My father’s family grew up on Long Run out in Texas, just a few miles from Springfield on the old Perryville Road.
“Mr. Henry” Best, the head teacher at the Texas school house, lived between the Cocanoughers and Johnnie Key, who still worked his team of mules when I was a kid in the early sixties.
The Best family had old ties with the Denny Goode clan, and Denny’s raccoon hunting tradition fascinated this young man, transplanted to the Kenton County suburbs.
I had recently turned eighteen and it was a very cold January night when we were hunting down on the Beech and my $2.99 department store boots sprang a leak.
My feet were so cold that I didn’t notice it until I got home and discovered my sock was stiff from being frozen.
No one went to the doctor in those days for just a couple of sore toes.
On another dark night I was the unlucky guy out in front who stepped much too close to a skunk.
For some reason, Denny and the other fellow kept their distance for the remainder of that hunt.
The following summer I brought a friend down for his first racoon hunt with Denny and we started on the back of the McMurtry place.
In no time, the dogs were “out of earshot” and we piled into the truck and headed for the Jimtown road to try and find them.
An older gentleman was along that evening and he claimed early on that he had a bad case of heartburn.
Every once in awhile he would produce his bottle of “Haley’s MO” and take a swig.
We made our way through a tall cornfield toward the direction of the barking dogs and on a hot dry summer night, the blades of corn could slice like a razor and blend in with your salty sweat, rendering a nasty sensation.
The dogs had surrounded this twenty five foot ash tree and old Bob was pulling on his Haley’s bottle once again.
For several minutes our flashlights pierced the dark sky but no raccoon could be found.
Much to our surprise, Bob wiped his mouth from another drink and announced he was going up the tree!
He climbed about two-thirds the way up, then Denny became concerned for his safety and said, “Come on down, let’s get these dogs on another trail”.
Bob replied, “Nope, I’m gonna climb to the top, bend her over and just walk out”.
At that moment, my friend from home said, “I think he’s got something else in that bottle other than Haley’s”.
The two of us returned to the truck by another route (avoiding the cornfield) and we had a thunderous laugh about the whole scenario.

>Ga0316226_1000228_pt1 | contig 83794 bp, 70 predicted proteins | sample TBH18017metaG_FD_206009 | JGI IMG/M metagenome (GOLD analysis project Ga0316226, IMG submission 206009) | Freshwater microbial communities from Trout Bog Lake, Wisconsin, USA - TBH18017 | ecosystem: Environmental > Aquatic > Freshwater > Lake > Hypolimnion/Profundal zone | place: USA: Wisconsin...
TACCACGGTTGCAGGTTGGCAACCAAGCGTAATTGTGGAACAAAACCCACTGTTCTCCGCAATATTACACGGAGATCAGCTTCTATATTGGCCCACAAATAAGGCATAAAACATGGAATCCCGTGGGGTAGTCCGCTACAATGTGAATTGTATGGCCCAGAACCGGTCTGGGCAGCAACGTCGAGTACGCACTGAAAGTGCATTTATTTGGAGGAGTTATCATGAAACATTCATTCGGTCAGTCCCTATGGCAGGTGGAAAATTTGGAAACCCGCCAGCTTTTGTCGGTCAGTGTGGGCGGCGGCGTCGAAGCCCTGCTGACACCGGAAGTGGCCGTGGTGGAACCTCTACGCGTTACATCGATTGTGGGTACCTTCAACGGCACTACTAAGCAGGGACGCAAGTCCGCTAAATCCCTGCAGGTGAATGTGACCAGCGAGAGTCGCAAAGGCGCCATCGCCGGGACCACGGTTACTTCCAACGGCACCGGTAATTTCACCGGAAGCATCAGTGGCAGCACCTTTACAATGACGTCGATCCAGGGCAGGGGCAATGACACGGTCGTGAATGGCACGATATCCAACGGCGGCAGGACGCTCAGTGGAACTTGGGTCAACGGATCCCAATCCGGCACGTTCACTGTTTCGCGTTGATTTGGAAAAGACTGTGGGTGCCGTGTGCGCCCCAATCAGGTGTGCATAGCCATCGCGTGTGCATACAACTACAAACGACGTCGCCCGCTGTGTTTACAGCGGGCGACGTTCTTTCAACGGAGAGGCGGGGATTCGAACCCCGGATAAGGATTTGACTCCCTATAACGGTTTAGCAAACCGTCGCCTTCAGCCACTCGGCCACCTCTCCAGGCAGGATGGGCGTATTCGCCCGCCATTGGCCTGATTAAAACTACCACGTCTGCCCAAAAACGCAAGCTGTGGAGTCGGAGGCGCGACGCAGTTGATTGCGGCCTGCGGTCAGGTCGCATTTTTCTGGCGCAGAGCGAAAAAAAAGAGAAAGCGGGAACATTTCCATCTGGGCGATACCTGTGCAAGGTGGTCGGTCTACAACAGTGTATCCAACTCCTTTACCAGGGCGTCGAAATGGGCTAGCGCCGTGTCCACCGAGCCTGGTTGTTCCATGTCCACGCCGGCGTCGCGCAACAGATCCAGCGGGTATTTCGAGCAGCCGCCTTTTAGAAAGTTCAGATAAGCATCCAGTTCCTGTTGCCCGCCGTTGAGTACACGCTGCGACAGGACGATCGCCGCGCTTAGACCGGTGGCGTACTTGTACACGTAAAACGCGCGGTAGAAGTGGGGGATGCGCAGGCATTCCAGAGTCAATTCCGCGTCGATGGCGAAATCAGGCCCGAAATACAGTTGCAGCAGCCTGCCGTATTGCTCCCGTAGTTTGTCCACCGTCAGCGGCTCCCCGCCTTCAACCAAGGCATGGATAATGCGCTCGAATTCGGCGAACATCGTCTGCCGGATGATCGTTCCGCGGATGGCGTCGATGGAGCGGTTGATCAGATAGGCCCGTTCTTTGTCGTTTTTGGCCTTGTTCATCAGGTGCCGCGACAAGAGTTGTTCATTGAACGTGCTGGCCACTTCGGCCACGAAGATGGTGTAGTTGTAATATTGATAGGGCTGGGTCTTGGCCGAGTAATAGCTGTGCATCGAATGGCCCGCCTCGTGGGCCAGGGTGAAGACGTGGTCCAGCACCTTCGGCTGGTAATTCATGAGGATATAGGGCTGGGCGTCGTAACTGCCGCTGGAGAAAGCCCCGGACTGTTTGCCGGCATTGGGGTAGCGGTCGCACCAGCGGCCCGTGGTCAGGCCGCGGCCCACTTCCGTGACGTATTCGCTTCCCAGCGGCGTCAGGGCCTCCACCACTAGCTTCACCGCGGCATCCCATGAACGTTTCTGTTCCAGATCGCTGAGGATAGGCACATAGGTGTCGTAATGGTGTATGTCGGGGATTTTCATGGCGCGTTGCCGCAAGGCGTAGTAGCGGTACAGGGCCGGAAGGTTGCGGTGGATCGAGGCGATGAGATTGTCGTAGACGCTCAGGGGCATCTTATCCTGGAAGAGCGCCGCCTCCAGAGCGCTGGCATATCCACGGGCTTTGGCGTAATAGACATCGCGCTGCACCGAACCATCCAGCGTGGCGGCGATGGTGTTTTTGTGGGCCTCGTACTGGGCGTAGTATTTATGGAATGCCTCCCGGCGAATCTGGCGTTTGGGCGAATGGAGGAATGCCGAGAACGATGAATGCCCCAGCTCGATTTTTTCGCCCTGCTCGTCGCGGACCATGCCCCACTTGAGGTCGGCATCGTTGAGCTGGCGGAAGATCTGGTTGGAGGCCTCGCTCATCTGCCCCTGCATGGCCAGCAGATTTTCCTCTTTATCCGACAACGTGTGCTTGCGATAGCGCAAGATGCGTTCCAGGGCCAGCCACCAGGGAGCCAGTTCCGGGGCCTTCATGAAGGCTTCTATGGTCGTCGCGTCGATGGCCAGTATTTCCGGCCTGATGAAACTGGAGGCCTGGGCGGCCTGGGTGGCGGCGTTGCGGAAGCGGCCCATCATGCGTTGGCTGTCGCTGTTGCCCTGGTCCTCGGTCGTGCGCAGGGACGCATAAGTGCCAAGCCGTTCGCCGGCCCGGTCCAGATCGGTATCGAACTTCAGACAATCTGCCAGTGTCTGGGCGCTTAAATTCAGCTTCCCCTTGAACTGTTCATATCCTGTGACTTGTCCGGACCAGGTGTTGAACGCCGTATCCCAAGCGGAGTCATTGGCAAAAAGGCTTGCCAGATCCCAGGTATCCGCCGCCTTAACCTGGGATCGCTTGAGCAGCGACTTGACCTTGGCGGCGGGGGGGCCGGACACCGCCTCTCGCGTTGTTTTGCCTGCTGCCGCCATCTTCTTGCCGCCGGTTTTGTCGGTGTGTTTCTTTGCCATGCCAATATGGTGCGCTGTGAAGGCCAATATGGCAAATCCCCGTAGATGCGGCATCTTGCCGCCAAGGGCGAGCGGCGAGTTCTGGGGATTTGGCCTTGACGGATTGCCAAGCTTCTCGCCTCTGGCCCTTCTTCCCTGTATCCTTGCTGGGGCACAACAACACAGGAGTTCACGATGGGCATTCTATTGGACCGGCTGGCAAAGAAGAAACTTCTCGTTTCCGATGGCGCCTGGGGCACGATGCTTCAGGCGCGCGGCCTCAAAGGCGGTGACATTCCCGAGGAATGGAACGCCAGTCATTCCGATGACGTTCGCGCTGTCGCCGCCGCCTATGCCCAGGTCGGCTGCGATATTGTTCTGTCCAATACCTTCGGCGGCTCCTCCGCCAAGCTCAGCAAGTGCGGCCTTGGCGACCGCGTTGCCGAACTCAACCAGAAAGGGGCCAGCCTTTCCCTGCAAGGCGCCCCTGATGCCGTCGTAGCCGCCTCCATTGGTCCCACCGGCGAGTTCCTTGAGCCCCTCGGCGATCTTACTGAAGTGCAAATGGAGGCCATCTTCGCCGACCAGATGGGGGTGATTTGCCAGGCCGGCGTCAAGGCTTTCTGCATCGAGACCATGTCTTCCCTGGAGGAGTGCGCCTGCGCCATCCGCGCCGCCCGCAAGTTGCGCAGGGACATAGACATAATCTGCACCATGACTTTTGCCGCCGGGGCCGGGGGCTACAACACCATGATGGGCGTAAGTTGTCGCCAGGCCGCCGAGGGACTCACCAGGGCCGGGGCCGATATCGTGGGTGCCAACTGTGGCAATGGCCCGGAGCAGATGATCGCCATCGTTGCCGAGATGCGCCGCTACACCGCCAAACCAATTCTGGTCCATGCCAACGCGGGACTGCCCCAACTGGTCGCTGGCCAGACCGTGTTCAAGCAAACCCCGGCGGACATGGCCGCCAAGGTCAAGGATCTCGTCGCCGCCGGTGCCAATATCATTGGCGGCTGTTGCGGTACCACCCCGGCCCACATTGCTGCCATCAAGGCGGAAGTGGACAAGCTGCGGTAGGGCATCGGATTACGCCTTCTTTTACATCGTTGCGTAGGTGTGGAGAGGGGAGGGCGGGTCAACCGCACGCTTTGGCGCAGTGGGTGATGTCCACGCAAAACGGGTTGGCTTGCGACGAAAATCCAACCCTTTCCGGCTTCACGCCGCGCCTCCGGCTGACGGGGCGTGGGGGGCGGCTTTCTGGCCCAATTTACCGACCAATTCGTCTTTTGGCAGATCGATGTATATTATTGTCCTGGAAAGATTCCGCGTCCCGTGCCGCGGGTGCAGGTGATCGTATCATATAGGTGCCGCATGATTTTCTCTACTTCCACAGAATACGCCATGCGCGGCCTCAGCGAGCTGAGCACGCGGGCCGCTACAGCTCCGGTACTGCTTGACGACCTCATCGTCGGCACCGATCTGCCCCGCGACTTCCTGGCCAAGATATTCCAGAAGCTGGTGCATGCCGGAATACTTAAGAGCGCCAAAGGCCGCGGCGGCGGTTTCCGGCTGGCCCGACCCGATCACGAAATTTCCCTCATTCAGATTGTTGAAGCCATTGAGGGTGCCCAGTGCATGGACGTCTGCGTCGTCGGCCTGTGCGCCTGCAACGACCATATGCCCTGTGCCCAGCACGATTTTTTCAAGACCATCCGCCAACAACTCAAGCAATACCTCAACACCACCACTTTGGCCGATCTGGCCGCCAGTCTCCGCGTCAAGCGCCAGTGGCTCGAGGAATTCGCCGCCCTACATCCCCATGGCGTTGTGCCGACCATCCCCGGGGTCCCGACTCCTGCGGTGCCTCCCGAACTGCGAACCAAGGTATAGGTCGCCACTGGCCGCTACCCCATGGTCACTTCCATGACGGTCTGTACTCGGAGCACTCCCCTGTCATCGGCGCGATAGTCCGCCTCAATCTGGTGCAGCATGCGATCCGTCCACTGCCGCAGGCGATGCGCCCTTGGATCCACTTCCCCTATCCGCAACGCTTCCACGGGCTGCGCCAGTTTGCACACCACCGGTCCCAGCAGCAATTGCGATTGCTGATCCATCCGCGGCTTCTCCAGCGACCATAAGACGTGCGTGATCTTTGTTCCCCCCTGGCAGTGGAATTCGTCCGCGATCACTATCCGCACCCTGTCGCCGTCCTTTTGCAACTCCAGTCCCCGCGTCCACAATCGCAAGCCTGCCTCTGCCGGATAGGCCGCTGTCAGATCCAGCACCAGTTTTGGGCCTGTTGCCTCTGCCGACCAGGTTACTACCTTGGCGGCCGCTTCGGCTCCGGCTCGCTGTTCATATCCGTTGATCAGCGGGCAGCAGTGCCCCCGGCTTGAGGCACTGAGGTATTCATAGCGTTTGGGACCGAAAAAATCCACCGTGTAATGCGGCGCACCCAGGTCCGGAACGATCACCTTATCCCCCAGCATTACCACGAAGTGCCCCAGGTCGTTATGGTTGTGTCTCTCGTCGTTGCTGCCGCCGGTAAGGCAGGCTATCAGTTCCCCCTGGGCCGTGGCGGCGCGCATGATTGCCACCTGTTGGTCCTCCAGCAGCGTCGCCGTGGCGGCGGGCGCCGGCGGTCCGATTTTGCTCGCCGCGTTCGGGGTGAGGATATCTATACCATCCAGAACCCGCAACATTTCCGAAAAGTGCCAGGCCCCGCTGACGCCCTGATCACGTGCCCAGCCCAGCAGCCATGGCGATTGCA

Things are not always as they appear on the surface.
As a hunter whose accomplishments were published in statewide magazines, Denny took his coon hunting very seriously and I never saw him with anything but a jug of water on a warm night.
For a generation, Denny Goode would hunt most of the night and milk his herd of dairy cows at daylight, then go to bed and repeat it the next day.
He was a good natured guy with the attributes of a gentleman in every sense of the word.
Even though I always thanked him for the hunt, I doubt that he realized the magnitude of his contribution as a positive role model for me and the entire community.
Forty years ago, I knew I was in the presence of some of the finest people on the planet.
I imagine his wife Norma, sons Jeff and Hal and the other siblings are probably pretty close to their family roots these days.
Denny told me a story about a hunt one night when he was young along with my grandfather, “Mr. Henry”.
A group of two or three of their neighbors went out on a particularly dark night and traversed the hills and hollows between Long Run and the Goode farm.
They had covered several miles and it was getting very late when my grandfather asked the other two if they knew where they were.
They looked at one another puzzled, then Denny, and explained that they had no idea – because they must have gotten turned around somewhere.
Denny politely informed them that my grandfather had circled them back to the field where they had put up hay the previous afternoon a few hours ago…on their own farm!
I love those old stories from the past.
Perhaps it is a faint reminder of our proud pioneer heritage that somehow connects the generations.
Over time, Denny trusted this nineteen year old kid with his prize hounds worth many thousands of dollars, on nights when he didn’t want to go along himself.
And just as he said, I would find the dogs by my coat the next morning when they wanted to hunt a little longer than I did.
I didn’t have fifty cents to my name in those days and I was always extremely thankful to see their safe return.
A little trust and common ground can bridge the differences in age, race, religion and most any barrier for that matter.
Denny had a lasting influence on me and many others I suspect.
His extension of confidence and generosity helped me build an understanding of my hidden potential and establish a solid foundation of core values.
We will forever be in his debt and challenged to repeat this fine human example.